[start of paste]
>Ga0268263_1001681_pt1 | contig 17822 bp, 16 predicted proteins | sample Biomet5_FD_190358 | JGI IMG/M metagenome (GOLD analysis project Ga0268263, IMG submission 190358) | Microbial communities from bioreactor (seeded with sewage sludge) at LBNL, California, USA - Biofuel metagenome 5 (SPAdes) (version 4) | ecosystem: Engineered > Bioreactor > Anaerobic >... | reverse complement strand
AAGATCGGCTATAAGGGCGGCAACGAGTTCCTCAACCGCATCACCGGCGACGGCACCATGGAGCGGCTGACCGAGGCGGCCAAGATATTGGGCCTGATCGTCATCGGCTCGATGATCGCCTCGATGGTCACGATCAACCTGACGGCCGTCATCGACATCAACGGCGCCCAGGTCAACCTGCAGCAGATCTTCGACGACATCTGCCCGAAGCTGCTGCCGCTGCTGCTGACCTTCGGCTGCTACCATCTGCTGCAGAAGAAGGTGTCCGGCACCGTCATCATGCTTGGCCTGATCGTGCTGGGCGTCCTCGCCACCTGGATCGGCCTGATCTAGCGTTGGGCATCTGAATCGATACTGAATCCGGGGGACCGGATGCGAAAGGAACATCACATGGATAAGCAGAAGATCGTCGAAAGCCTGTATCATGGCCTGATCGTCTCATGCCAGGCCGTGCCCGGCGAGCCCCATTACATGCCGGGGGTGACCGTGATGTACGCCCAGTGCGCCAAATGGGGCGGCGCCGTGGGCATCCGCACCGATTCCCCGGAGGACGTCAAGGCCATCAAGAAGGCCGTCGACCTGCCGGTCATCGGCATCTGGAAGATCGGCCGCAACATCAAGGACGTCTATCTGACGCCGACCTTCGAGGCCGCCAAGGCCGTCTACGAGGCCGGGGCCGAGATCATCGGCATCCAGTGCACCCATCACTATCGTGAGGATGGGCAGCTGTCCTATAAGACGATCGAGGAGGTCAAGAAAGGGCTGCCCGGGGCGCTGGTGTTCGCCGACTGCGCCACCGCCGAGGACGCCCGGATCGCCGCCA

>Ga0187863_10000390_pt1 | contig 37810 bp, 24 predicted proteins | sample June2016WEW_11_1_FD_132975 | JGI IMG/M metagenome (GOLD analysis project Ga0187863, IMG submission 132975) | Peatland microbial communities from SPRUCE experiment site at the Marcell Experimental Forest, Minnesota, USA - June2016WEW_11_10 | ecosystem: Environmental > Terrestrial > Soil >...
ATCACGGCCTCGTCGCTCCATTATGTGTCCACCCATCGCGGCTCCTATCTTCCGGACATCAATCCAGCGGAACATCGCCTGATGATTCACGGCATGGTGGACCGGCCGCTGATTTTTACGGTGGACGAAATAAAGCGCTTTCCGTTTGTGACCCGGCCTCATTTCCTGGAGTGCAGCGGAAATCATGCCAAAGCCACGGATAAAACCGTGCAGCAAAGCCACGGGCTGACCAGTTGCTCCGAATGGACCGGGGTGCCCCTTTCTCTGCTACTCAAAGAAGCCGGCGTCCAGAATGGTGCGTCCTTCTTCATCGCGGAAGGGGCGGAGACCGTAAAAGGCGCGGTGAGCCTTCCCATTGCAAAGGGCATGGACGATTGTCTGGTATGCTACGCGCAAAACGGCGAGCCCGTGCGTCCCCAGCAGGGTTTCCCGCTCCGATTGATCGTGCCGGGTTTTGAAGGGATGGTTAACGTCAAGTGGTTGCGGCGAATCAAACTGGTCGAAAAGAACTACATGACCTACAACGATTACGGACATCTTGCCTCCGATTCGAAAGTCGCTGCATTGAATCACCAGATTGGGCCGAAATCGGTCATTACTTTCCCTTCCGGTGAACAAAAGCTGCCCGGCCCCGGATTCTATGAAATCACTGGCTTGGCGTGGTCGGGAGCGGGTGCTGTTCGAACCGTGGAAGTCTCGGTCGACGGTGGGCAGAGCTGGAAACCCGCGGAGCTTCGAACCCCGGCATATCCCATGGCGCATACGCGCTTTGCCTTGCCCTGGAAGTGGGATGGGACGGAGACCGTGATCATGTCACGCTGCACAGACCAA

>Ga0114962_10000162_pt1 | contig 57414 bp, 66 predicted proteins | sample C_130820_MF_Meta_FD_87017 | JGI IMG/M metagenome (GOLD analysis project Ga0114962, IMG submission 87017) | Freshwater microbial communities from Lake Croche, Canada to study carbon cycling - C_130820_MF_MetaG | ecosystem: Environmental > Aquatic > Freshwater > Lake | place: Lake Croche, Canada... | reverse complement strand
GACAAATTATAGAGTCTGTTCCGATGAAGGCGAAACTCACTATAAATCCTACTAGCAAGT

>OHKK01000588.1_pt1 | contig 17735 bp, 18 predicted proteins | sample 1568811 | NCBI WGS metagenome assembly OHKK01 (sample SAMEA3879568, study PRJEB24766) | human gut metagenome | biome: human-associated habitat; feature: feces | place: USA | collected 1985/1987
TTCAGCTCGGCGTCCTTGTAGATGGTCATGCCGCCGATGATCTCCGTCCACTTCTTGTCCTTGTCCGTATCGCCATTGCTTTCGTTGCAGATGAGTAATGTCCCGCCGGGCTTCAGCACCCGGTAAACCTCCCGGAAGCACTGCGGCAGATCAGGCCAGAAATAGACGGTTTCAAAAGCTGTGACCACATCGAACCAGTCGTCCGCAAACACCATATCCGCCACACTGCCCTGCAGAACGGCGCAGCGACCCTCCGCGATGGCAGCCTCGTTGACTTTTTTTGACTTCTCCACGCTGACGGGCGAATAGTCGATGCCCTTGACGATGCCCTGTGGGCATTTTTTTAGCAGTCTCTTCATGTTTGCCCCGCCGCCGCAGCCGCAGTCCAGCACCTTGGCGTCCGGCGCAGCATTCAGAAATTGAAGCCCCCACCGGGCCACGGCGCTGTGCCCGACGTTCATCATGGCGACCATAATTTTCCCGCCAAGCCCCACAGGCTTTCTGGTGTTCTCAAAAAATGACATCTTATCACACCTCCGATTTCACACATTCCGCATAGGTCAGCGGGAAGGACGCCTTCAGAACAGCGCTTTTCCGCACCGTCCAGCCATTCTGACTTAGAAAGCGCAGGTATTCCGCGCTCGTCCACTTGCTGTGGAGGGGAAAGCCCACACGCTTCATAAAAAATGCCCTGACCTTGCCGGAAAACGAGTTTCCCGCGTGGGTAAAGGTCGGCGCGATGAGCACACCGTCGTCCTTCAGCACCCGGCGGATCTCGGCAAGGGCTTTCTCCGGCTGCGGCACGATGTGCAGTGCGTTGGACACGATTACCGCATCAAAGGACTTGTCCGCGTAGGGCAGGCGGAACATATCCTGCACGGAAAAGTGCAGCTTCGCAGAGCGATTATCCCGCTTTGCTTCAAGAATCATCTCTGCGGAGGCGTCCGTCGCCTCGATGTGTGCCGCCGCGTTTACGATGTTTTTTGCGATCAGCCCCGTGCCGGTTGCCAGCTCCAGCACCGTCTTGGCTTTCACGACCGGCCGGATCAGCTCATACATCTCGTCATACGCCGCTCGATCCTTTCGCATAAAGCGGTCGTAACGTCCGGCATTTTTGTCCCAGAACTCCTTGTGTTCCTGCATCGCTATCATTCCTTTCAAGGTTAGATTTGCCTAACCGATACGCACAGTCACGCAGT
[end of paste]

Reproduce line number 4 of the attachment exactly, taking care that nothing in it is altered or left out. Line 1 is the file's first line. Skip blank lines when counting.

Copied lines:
ATCACGGCCTCGTCGCTCCATTATGTGTCCACCCATCGCGGCTCCTATCTTCCGGACATCAATCCAGCGGAACATCGCCTGATGATTCACGGCATGGTGGACCGGCCGCTGATTTTTACGGTGGACGAAATAAAGCGCTTTCCGTTTGTGACCCGGCCTCATTTCCTGGAGTGCAGCGGAAATCATGCCAAAGCCACGGATAAAACCGTGCAGCAAAGCCACGGGCTGACCAGTTGCTCCGAATGGACCGGGGTGCCCCTTTCTCTGCTACTCAAAGAAGCCGGCGTCCAGAATGGTGCGTCCTTCTTCATCGCGGAAGGGGCGGAGACCGTAAAAGGCGCGGTGAGCCTTCCCATTGCAAAGGGCATGGACGATTGTCTGGTATGCTACGCGCAAAACGGCGAGCCCGTGCGTCCCCAGCAGGGTTTCCCGCTCCGATTGATCGTGCCGGGTTTTGAAGGGATGGTTAACGTCAAGTGGTTGCGGCGAATCAAACTGGTCGAAAAGAACTACATGACCTACAACGATTACGGACATCTTGCCTCCGATTCGAAAGTCGCTGCATTGAATCACCAGATTGGGCCGAAATCGGTCATTACTTTCCCTTCCGGTGAACAAAAGCTGCCCGGCCCCGGATTCTATGAAATCACTGGCTTGGCGTGGTCGGGAGCGGGTGCTGTTCGAACCGTGGAAGTCTCGGTCGACGGTGGGCAGAGCTGGAAACCCGCGGAGCTTCGAACCCCGGCATATCCCATGGCGCATACGCGCTTTGCCTTGCCCTGGAAGTGGGATGGGACGGAGACCGTGATCATGTCACGCTGCACAGACCAA